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Bingham McCutchen discloses merger

McKee Nelson deal adds 120 lawyers

Jay Zimmerman has led Bingham McCutchen for more than 15 years. Jay Zimmerman has led Bingham McCutchen for more than 15 years.
By Sean Sposito
Globe Correspondent / July 7, 2009
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Bingham McCutchen LLP, one of Boston’s largest corporate law firms, has announced plans to merge with McKee Nelson LLP, with the combined firm to use the Bingham McCutchen name.

The firms signed a letter of intent to merge on or before Aug. 1.

McKee Nelson, with 120 lawyers and offices in New York and Washington, D.C., will bring the total at Bingham McCutchen to roughly 1,120 lawyers worldwide.

According to a Bingham McCutchen spokeswoman, no layoffs are planned, but the firm will assess its personnel after the merger is finalized.

This is Bingham McCutchen’s 10th merger under Jay Zimmerman, the chairman who has led the firm for more than 15 years, and its first since 2007, when it bolstered its Tokyo presence to more than 60 lawyers with the addition of New Tokyo International, a firm known for its financial restructuring and intellectual property work.

The firm’s largest merger took place in 2002, when 500-lawyer Bingham Dana merged with 300-lawyer McCutchen, Doyle, Brown & Enerson of California.

Despite the deal, the frequency of law firm mergers has slowed.

Bill Brennan, a principal at legal consulting firm Altman Weil Inc. in Newtown Square, Pa., said there were only seven law firm mergers nationwide in the second quarter of 2009, down from 26 in the same quarter last year. All of the seven were smaller deals than the Bingham merger, Brennan said.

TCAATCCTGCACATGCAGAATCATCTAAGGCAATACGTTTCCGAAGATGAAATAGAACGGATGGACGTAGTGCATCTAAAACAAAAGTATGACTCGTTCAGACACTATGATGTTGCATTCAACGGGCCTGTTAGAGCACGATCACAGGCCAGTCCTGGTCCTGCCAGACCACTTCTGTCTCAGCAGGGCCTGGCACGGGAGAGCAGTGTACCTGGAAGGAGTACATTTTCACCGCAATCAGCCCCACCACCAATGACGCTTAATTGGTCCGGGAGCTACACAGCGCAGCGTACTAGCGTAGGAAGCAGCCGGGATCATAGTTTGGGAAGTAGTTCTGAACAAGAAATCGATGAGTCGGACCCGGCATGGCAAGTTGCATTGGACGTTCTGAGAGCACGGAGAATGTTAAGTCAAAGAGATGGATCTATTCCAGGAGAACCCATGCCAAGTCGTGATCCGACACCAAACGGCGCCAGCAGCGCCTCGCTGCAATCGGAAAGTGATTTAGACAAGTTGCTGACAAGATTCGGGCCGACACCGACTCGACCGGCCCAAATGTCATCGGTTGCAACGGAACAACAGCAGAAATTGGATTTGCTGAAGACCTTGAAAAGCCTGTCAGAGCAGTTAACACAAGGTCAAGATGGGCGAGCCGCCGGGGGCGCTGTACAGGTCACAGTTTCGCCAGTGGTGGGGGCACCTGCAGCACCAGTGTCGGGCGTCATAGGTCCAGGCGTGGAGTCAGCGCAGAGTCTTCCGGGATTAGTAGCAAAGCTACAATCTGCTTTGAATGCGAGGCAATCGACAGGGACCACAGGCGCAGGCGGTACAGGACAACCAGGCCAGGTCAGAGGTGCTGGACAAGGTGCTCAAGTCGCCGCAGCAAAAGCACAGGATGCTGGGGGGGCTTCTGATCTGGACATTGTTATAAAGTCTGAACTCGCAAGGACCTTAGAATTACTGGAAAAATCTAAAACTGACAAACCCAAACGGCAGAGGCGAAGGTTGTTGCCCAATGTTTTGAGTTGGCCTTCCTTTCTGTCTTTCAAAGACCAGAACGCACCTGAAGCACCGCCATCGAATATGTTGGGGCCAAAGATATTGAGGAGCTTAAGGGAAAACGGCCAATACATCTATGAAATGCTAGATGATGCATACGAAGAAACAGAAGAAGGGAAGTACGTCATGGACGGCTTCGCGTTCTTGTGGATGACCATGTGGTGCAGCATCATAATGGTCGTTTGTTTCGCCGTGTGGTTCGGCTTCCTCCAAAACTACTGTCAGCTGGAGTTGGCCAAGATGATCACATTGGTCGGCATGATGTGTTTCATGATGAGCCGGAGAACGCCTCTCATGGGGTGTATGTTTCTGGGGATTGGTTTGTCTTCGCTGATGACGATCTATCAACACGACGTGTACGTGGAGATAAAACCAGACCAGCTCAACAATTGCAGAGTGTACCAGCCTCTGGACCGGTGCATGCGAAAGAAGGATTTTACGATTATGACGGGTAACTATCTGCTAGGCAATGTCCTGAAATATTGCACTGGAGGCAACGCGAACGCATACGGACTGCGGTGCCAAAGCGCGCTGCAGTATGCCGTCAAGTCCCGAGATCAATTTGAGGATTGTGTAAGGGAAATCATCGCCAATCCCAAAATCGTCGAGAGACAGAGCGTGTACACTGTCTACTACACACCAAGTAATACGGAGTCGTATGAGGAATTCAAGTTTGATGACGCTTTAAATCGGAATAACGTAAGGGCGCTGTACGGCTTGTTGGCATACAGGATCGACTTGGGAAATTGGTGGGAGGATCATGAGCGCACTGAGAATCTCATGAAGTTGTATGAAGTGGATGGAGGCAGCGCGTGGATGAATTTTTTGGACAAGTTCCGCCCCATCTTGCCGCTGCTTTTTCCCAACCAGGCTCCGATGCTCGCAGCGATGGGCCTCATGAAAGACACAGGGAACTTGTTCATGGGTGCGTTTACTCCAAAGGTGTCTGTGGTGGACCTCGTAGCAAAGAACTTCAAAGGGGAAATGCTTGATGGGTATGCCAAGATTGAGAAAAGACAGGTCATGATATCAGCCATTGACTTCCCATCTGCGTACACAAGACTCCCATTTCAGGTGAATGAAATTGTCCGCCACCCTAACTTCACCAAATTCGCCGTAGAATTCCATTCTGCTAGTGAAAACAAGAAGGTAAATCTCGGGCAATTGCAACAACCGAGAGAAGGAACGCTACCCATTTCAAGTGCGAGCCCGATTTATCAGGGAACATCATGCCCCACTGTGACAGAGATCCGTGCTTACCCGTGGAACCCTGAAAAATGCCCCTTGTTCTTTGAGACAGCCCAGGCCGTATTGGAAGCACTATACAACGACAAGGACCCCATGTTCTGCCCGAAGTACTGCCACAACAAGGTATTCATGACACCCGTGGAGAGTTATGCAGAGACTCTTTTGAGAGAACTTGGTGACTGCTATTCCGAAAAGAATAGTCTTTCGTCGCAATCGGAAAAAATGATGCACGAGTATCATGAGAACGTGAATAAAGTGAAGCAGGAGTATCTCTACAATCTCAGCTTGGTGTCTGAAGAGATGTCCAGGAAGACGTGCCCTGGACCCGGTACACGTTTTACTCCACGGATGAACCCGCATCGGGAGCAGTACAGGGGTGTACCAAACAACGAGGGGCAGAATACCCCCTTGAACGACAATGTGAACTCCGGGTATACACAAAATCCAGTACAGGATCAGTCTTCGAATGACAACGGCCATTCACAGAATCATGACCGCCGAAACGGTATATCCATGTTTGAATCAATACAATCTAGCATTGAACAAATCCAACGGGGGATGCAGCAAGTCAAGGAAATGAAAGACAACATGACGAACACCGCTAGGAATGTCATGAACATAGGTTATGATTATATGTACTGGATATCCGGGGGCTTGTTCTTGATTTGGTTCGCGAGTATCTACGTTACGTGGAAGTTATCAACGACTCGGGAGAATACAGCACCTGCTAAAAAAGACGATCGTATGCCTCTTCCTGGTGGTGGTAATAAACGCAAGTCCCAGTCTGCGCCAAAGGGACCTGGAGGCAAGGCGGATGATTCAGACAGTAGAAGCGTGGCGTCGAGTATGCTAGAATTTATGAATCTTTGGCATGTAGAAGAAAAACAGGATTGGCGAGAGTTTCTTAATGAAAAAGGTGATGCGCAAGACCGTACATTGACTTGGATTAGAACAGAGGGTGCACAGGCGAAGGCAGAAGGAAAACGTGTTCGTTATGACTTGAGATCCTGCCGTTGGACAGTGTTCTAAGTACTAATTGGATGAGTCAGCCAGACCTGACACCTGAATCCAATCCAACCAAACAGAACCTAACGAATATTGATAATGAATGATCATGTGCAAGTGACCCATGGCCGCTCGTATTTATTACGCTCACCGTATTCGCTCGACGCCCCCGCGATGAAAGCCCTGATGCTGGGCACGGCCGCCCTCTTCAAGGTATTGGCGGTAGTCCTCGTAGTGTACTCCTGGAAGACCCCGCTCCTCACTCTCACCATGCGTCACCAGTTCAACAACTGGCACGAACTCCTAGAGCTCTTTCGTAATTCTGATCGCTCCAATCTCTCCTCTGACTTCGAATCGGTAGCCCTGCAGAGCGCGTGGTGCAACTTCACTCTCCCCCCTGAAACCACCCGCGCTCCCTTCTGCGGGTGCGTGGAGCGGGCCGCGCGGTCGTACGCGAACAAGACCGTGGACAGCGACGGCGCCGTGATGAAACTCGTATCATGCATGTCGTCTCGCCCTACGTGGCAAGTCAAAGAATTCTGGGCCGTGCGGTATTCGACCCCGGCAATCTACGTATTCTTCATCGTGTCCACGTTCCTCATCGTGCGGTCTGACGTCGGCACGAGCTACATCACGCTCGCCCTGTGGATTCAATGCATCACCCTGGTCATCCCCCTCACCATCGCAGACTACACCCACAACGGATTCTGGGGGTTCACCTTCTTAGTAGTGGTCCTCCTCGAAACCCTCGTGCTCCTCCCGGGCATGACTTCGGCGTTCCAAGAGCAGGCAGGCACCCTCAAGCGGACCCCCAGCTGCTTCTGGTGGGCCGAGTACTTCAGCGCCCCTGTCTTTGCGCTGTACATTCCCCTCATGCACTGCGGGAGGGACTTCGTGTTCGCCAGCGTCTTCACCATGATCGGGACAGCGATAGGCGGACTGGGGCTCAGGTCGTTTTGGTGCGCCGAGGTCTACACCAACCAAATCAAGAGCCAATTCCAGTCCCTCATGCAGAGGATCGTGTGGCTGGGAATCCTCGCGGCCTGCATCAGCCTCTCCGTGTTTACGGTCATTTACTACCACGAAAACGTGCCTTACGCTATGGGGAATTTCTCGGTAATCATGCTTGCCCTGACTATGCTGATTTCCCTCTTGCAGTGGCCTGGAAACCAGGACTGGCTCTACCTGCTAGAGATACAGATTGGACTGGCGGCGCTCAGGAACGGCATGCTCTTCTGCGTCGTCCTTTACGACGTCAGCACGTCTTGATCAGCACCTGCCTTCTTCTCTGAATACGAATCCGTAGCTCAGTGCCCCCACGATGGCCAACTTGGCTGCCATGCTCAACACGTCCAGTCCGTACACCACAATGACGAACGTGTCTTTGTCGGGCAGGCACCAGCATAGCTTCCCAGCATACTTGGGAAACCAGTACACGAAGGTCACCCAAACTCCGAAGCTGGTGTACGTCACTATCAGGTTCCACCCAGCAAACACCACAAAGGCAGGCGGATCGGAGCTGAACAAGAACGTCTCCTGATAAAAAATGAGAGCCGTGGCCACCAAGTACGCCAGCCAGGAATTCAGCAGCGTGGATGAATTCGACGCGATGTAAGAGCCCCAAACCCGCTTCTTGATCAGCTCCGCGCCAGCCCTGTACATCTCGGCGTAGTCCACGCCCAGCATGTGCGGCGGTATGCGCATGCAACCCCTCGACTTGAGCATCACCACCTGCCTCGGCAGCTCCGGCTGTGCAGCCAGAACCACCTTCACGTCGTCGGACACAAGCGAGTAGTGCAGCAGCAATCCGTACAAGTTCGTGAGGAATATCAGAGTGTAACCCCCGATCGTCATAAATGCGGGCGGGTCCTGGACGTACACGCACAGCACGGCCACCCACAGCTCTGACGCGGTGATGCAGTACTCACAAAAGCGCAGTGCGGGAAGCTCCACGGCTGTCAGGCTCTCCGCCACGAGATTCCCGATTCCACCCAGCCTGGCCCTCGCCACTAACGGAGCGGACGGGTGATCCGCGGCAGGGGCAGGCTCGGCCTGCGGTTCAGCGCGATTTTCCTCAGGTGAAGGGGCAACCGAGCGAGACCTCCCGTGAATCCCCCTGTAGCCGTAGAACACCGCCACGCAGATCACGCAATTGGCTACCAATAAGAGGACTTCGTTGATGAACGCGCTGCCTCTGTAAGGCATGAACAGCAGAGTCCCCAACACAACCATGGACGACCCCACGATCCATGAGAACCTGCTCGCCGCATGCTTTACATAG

“The pace declined precipitously, but that is because law firm leaders became reluctant to take on risks - risks associated with taking in a new office or assuming new responsibilities for more lawyers,’’ he said.

“At the upper ends of the legal industry, you see no increased activity as a result of what has been going on with the economy,’’ said Zimmerman. “I think people in that upper end of the scale are looking at strategic combinations that make sense.’’

Talks with McKee Nelson began in earnest about six weeks ago, he added, although the two firms began speaking nine months before the merger.

The benefit for both was strategic, he said, because bringing in McKee Nelson will enhance some of Bingham McCutchen’s strongest specialties: tax, securities, and financial services litigation.

As for McKee Nelson, it “had a little bit too much exposure on the capital markets side,’’ Zimmerman said, “since then they had a group that left . . . and that lightened them up.’’

Brennan said he is seeing an increasing number of law firms enter talks to combine or create new firms.

“In the fourth quarter of this year, we’re going to see a resurgence of law firm mergers,’’ he said.

“There has just been so much disruption due to the slumping economy.’’

Sean Sposito can be reached at ssposito@globe.com.